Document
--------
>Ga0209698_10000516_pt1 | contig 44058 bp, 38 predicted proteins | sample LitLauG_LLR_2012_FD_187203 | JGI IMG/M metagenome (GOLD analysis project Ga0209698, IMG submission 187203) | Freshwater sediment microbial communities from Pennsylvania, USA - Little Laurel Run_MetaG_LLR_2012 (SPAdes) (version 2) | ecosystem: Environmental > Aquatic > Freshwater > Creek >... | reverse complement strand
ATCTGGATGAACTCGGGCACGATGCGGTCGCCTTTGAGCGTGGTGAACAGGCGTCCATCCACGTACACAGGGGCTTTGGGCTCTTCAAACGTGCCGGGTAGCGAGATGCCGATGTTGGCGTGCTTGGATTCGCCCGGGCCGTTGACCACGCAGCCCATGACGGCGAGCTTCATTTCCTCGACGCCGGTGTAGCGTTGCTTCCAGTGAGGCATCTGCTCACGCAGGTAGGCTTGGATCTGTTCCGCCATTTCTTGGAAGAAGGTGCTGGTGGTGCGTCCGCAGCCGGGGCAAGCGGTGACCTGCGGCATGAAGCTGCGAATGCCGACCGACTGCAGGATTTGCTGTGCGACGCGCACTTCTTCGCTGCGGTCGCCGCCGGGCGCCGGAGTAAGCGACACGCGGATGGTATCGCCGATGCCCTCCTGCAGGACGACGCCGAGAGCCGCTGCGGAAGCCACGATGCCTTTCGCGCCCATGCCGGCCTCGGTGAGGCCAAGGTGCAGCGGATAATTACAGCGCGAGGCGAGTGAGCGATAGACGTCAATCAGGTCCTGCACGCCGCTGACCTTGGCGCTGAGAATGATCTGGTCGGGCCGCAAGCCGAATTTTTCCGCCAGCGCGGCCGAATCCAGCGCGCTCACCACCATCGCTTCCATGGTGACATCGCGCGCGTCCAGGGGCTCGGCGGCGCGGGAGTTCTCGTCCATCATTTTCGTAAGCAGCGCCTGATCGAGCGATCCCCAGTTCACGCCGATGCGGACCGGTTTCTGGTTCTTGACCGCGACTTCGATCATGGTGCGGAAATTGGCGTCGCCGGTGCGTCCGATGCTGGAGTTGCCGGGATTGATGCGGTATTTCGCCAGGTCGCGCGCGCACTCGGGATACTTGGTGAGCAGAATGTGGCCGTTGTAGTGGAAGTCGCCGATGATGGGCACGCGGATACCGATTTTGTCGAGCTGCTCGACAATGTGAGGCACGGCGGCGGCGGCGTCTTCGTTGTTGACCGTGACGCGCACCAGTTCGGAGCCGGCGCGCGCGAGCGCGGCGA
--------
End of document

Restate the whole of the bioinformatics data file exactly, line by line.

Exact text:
>Ga0209698_10000516_pt1 | contig 44058 bp, 38 predicted proteins | sample LitLauG_LLR_2012_FD_187203 | JGI IMG/M metagenome (GOLD analysis project Ga0209698, IMG submission 187203) | Freshwater sediment microbial communities from Pennsylvania, USA - Little Laurel Run_MetaG_LLR_2012 (SPAdes) (version 2) | ecosystem: Environmental > Aquatic > Freshwater > Creek >... | reverse complement strand
ATCTGGATGAACTCGGGCACGATGCGGTCGCCTTTGAGCGTGGTGAACAGGCGTCCATCCACGTACACAGGGGCTTTGGGCTCTTCAAACGTGCCGGGTAGCGAGATGCCGATGTTGGCGTGCTTGGATTCGCCCGGGCCGTTGACCACGCAGCCCATGACGGCGAGCTTCATTTCCTCGACGCCGGTGTAGCGTTGCTTCCAGTGAGGCATCTGCTCACGCAGGTAGGCTTGGATCTGTTCCGCCATTTCTTGGAAGAAGGTGCTGGTGGTGCGTCCGCAGCCGGGGCAAGCGGTGACCTGCGGCATGAAGCTGCGAATGCCGACCGACTGCAGGATTTGCTGTGCGACGCGCACTTCTTCGCTGCGGTCGCCGCCGGGCGCCGGAGTAAGCGACACGCGGATGGTATCGCCGATGCCCTCCTGCAGGACGACGCCGAGAGCCGCTGCGGAAGCCACGATGCCTTTCGCGCCCATGCCGGCCTCGGTGAGGCCAAGGTGCAGCGGATAATTACAGCGCGAGGCGAGTGAGCGATAGACGTCAATCAGGTCCTGCACGCCGCTGACCTTGGCGCTGAGAATGATCTGGTCGGGCCGCAAGCCGAATTTTTCCGCCAGCGCGGCCGAATCCAGCGCGCTCACCACCATCGCTTCCATGGTGACATCGCGCGCGTCCAGGGGCTCGGCGGCGCGGGAGTTCTCGTCCATCATTTTCGTAAGCAGCGCCTGATCGAGCGATCCCCAGTTCACGCCGATGCGGACCGGTTTCTGGTTCTTGACCGCGACTTCGATCATGGTGCGGAAATTGGCGTCGCCGGTGCGTCCGATGCTGGAGTTGCCGGGATTGATGCGGTATTTCGCCAGGTCGCGCGCGCACTCGGGATACTTGGTGAGCAGAATGTGGCCGTTGTAGTGGAAGTCGCCGATGATGGGCACGCGGATACCGATTTTGTCGAGCTGCTCGACAATGTGAGGCACGGCGGCGGCGGCGTCTTCGTTGTTGACCGTGACGCGCACCAGTTCGGAGCCGGCGCGCGCGAGCGCGGCGA